It can be difficult to accept the fact that a lot of birds have to be identified as "possible" or "probable." There is nothing to be gained by convincing yourself that you have seen a certain species. Talking yourself into something or denying your mistakes will only slow the learning process and cause problems in the long run.
Bird-watching requires very little equipment. In fact it is possible to take up bird-watching with no equipment at all, but a pair of binoculars and a field guide are considered the minimum. I also strongly recommend a field notebook.
Optics: Binoculars, Telescopes, and Other Gadgets
Many beginning birders are frustrated when they struggle to see the field marks that a more experienced birder is pointing out. The problem may be not the beginners' eyesight or ability but their binoculars. If you find yourself in this situation, you might want to investigate the possibility of buying better binoculars, as these can make a huge difference in the quality of your bird-watching experience.
Buy the best pair you can afford, and be sure to try them out before you buy. Seek advice from other birders and/or from a specialized bird-watching shop. Price depends more on the quality than on the power, and an image seen through more expensive binoculars is almost always brighter, more colorful, and sharper than one seen through a less expensive pair. The more expensive binoculars also tend to be more durable. Different makes and models have slightly different specifications. You might find that you prefer one model over another if, for example, brightness or close-focus is more important to you than weight, or you may simply want the brightest, sharpest model available in a certain price range.
I strongly recommend 7- or 8-power binoculars. The detail you see depends more on the resolution (sharpness) of the image than on the power. The advantages of these over the stronger 10-power binoculars is that they are usually lighter in weight; they present a brighter image; the inevitable vibrations from hand movement are less distracting; and the field of view is wider (you will see more of the habitat surrounding the bird). All of this makes it easier to locate, follow, and study a rapidly moving bird.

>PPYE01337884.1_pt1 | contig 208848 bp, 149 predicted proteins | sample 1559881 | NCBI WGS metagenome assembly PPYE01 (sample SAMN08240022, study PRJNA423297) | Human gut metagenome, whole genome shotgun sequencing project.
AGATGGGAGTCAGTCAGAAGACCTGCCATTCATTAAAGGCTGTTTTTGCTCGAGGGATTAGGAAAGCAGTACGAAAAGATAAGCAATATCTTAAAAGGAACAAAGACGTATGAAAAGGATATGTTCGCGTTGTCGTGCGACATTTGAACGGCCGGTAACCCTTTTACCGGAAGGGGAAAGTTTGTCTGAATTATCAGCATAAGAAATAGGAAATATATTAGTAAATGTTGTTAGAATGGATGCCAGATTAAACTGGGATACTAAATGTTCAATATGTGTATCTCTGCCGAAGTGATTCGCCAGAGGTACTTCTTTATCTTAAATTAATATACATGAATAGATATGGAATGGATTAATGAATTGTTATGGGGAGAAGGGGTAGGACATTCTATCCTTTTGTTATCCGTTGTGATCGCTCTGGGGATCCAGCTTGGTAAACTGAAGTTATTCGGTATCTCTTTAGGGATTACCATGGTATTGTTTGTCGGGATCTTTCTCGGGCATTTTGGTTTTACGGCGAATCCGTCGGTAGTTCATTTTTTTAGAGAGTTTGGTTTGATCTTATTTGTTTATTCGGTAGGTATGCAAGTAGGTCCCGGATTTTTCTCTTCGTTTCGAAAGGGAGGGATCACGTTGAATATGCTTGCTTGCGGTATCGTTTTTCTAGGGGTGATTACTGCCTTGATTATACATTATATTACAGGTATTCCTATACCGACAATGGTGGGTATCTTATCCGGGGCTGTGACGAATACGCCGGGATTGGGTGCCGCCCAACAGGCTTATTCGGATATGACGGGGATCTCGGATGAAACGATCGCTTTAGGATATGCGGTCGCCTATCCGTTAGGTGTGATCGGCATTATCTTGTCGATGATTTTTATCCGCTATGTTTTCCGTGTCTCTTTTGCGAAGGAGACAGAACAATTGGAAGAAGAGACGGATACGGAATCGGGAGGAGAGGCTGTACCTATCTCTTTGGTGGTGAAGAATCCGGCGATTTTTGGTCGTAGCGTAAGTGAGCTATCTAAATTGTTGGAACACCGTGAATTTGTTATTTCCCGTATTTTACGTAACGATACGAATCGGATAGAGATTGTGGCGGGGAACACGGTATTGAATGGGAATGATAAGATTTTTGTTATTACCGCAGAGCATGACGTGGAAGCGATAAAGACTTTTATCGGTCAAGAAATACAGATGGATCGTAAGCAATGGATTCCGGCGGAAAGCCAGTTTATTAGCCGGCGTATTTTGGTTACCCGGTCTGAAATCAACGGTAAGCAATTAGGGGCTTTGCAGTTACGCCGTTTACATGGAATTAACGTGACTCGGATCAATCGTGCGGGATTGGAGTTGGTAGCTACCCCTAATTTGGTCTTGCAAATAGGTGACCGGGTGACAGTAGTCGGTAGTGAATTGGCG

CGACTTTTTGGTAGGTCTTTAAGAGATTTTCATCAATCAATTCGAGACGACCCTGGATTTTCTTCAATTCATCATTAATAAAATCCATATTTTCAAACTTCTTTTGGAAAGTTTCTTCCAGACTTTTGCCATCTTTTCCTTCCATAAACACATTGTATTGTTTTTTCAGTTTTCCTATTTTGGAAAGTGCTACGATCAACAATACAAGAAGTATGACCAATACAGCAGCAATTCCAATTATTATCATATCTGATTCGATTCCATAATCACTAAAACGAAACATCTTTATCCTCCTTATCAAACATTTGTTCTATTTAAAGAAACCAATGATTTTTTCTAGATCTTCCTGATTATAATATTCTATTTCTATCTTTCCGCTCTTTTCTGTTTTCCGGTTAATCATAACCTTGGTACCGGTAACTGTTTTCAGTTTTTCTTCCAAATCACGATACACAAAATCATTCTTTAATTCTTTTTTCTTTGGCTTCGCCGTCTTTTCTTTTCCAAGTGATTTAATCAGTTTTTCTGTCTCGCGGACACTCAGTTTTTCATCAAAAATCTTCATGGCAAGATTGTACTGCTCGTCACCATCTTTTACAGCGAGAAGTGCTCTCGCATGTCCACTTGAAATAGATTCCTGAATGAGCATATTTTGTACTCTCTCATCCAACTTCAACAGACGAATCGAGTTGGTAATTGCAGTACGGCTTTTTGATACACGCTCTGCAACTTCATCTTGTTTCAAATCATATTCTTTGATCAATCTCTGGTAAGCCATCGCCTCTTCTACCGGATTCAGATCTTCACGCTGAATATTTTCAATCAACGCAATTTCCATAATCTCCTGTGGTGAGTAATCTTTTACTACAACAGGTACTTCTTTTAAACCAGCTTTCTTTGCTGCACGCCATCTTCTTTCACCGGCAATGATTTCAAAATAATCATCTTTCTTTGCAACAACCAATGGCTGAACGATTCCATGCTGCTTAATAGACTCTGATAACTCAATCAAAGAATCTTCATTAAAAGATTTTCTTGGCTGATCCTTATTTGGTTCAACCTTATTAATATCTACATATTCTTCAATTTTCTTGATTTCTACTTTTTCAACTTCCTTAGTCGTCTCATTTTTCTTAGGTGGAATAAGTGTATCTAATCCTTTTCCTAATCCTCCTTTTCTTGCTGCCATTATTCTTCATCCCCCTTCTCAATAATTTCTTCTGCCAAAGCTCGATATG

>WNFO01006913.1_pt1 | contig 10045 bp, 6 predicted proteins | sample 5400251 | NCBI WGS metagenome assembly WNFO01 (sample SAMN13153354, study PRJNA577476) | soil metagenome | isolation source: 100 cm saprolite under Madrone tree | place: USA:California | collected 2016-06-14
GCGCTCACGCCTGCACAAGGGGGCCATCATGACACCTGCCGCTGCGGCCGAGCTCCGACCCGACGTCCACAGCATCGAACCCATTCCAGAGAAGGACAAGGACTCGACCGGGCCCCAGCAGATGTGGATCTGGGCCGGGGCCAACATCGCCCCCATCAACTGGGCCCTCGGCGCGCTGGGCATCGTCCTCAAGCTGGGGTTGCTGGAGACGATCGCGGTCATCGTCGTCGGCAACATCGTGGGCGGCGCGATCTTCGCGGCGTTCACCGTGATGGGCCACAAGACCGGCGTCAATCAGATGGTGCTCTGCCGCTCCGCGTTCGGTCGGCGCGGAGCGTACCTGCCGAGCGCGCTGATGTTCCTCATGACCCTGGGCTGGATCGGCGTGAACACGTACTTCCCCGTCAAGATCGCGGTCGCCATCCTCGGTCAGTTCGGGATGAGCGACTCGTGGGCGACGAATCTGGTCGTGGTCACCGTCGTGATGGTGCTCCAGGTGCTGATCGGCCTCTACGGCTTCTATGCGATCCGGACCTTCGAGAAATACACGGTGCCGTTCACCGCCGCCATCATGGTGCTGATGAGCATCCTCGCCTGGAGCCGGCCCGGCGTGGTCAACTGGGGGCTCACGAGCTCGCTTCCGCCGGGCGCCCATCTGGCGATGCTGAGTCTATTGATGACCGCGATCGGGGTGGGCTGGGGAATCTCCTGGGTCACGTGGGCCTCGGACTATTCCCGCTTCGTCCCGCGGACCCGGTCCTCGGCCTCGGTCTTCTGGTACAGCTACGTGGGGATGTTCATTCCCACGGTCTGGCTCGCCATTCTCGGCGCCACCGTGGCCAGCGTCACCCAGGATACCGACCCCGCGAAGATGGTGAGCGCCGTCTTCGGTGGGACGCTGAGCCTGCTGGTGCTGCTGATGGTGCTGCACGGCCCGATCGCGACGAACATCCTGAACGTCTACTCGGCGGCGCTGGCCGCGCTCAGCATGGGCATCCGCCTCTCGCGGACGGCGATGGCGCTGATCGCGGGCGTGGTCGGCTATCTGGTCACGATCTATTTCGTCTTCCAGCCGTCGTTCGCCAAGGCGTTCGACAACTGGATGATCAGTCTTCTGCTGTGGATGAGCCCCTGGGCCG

It's important to spend some time learning how to use your binoculars. Practice lifting them to your eyes and focusing on an object. Practice finding a specific leaf in a large tree by looking for landmarks with your naked eye and then following this "map" with the binoculars to locate the leaf. In time you will become proficient at locating even a flying bird in the binoculars.
For many types of birding-generally waterbirds such as sandpipers, ducks, and seabirds-a telescope is an essential tool. The telescope is useful not just for studying very distant birds but also for seeing fine detail on close birds. As with binoculars, you should buy the best telescope you can afford. I recommend a 30-power eyepiece with wide-angle view, if available. This is the highest power that can be used easily. Higher power magnifies the inevitable shake and wind movement, as well as atmospheric distortion, and is much more difficult to use to locate birds. You'll also need a sturdy tripod to mount the scope for viewing.
Many people pursue hobbies such as photography or sound recording along with birding. These can be useful to document what you are seeing for your personal enjoyment or to prove to others the sighting of a rare bird. The advent of digital cameras has made it very easy to take photographs or video directly through a telescope.
These are relatively compact books that describe and illustrate the key identification features for each species of bird. Most birders end up owning a variety of different field guides, and since each guide offers a different interpretation of the birds, it can be useful to consult more than one. At the same time, since using the guide requires a familiarity with the author's style of interpretation, you will probably develop a favorite guide, one that you feel comfortable relying on.